Barsuk Presents Central Line Training Research in AAMC Webinar

A resident practices central line insertion during a simulation-based training session. Since being introduced in 2006, the program has greatly reduced the number of infections from lines placed by Northwestern residents.

A preventable illness costing hundreds of millions of dollars in annual healthcare costs, central line-associated bloodstream infections (CLABI) have seen an unprecedented decline among Northwestern residents thanks to an innovative, simulation-based training program.

On Tuesday, Jeffrey Barsuk, MD, MS, associate professor in hospital medicine, presented information about the program he developed and implemented with Diane Wayne, MD, Dr. John Sherman Appleman Professor of Medical Education, to a national audience. Hosted by the Association of American Colleges, Barsuk’s “Improving Patient Outcomes for Central Venous Catheter Insertion with Simulation-based Mastery Learning,” webinar offered insight into the residents’ success. 

“What we are told is that the intensive care unit (ICU) central line-infection rate from lines placed by our residents is at or near zero since we started this training in 2006,” Barsuk said. “The leadership there believes it is our training that has sustained this effect over the past six-plus years.”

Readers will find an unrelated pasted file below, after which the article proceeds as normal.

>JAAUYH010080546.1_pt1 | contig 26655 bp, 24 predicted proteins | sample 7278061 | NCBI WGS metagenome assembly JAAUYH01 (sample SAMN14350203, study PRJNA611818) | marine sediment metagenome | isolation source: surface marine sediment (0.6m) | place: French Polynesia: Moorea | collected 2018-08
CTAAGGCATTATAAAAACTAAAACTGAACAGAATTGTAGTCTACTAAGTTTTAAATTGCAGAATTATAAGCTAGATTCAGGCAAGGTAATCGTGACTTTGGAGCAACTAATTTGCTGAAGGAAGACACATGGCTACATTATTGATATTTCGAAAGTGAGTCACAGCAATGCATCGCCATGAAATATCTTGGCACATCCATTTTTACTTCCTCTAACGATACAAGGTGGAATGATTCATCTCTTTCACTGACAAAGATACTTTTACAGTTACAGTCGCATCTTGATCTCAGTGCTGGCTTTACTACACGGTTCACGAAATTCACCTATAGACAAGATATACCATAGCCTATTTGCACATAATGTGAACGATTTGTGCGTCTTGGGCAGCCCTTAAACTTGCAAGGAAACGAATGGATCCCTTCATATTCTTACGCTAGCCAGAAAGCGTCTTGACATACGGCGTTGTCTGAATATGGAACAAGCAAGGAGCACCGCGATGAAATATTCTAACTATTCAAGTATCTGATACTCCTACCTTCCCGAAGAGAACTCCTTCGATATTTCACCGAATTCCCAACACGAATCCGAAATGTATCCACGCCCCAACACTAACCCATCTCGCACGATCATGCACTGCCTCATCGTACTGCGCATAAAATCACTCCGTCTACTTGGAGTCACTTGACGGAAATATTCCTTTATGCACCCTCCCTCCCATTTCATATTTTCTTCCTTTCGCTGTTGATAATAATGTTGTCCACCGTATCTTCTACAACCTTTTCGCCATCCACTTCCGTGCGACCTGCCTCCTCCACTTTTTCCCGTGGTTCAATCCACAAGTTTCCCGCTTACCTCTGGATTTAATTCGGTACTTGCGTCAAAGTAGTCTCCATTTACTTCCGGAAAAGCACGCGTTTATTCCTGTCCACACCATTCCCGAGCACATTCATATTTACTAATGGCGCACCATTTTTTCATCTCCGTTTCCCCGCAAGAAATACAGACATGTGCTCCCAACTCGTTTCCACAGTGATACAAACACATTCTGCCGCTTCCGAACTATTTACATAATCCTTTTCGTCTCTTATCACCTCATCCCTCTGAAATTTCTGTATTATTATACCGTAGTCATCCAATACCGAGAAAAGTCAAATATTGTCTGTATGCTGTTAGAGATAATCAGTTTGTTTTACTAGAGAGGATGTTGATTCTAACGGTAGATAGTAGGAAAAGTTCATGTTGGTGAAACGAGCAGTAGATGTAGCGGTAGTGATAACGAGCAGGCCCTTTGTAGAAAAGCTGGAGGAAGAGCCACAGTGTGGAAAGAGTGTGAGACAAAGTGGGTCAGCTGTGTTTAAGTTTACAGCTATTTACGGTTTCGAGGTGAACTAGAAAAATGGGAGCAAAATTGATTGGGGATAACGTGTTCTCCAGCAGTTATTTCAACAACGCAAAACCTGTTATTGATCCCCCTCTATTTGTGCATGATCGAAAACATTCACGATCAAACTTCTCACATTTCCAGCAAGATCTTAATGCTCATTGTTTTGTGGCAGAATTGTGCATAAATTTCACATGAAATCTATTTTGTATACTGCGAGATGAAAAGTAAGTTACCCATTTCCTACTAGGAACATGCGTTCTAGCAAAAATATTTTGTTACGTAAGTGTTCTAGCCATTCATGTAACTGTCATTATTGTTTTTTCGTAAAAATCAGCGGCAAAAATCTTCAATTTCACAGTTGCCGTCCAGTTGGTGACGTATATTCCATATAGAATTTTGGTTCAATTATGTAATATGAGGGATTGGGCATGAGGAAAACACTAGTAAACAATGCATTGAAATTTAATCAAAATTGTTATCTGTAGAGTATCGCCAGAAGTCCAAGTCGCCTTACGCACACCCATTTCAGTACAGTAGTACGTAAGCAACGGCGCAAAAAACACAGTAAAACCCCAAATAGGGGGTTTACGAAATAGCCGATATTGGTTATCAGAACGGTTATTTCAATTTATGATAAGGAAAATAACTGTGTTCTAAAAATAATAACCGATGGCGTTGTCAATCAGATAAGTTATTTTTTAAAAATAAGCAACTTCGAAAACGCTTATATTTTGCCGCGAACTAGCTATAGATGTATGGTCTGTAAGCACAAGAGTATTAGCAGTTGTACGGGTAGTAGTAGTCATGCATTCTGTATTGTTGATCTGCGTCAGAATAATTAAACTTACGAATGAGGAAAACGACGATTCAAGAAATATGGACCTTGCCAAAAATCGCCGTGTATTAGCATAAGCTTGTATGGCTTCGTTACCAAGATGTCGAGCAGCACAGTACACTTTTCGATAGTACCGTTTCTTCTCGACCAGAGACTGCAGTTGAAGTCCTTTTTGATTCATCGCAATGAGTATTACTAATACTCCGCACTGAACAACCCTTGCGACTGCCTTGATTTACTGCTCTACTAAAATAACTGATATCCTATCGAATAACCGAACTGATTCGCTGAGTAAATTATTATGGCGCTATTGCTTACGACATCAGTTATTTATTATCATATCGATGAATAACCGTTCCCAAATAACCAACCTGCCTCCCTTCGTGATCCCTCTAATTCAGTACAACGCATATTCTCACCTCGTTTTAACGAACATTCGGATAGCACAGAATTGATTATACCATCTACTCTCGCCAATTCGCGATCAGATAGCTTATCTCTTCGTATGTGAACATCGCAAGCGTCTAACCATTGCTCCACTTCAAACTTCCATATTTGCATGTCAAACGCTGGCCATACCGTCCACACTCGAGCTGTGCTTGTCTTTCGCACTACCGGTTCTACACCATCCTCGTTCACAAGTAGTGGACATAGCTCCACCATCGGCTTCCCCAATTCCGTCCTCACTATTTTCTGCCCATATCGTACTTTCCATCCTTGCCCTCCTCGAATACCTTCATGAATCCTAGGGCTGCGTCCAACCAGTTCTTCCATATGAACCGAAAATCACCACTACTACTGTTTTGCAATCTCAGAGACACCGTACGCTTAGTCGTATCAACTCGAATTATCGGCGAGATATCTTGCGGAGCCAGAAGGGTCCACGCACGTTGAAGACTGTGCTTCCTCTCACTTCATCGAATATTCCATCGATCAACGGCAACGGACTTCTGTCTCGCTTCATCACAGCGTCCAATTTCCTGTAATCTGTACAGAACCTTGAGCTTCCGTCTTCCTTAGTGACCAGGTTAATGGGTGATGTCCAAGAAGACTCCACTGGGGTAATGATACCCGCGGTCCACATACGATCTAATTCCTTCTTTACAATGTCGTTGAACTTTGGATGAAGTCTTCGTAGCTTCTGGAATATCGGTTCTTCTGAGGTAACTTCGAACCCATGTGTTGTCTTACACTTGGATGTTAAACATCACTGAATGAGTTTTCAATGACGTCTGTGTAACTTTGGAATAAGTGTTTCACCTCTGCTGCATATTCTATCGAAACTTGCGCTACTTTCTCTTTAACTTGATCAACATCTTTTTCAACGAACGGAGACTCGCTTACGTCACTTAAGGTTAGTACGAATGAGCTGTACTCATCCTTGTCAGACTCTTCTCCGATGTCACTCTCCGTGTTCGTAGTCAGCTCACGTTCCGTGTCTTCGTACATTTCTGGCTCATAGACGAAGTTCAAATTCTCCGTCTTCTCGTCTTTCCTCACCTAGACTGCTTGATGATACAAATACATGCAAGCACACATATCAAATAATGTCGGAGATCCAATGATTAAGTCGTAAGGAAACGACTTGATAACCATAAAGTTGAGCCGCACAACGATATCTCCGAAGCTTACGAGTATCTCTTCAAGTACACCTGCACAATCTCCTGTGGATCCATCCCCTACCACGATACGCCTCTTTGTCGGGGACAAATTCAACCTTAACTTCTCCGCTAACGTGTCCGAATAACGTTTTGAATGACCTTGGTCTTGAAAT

The most recent Centers for Disease Control and Prevention estimates show that 10,000 of the 41,000 patients who acquired CLABIs died while being cared for in U.S. intensive care units. 

On Tuesday, January 22, Jeffrey Barsuk, MD, MS, presented information about the central line insertion simulation training program he developed and implemented with Diane Wayne, MD, to a national audience during an AAMC webinar.

First published in 2009, Barsuk and Wayne’s training approach brought catheter insertion simulation to second- and third-year residents in the month before their ICU rotation.

“Mastery training is an extreme form of competency-based learning that requires learners to achieve a minimum passing score before their training ends,” Barsuk said. “The bar is set high by an expert panel that determines this minimum passing score.” 

Following Barsuk’s presentation, Peter Pronovost, MD, PhD, director of the Armstrong Institute for Patient Safety and Quality at Johns Hopkins Medicine, elaborated on scaling and spreading the training innovation to other academic medical centers. 

“It was really nice for me to give a talk with Dr. Pronovost because he is the grandfather of innovation when it comes to reducing central line infections in hospitals,” Barsuk said. “This webinar was a very exciting opportunity to potentially improve patient care nationwide. We have had other opportunities to present this training, but working through an organization like the AAMC provides a unique opportunity for successful dissemination and implementation.”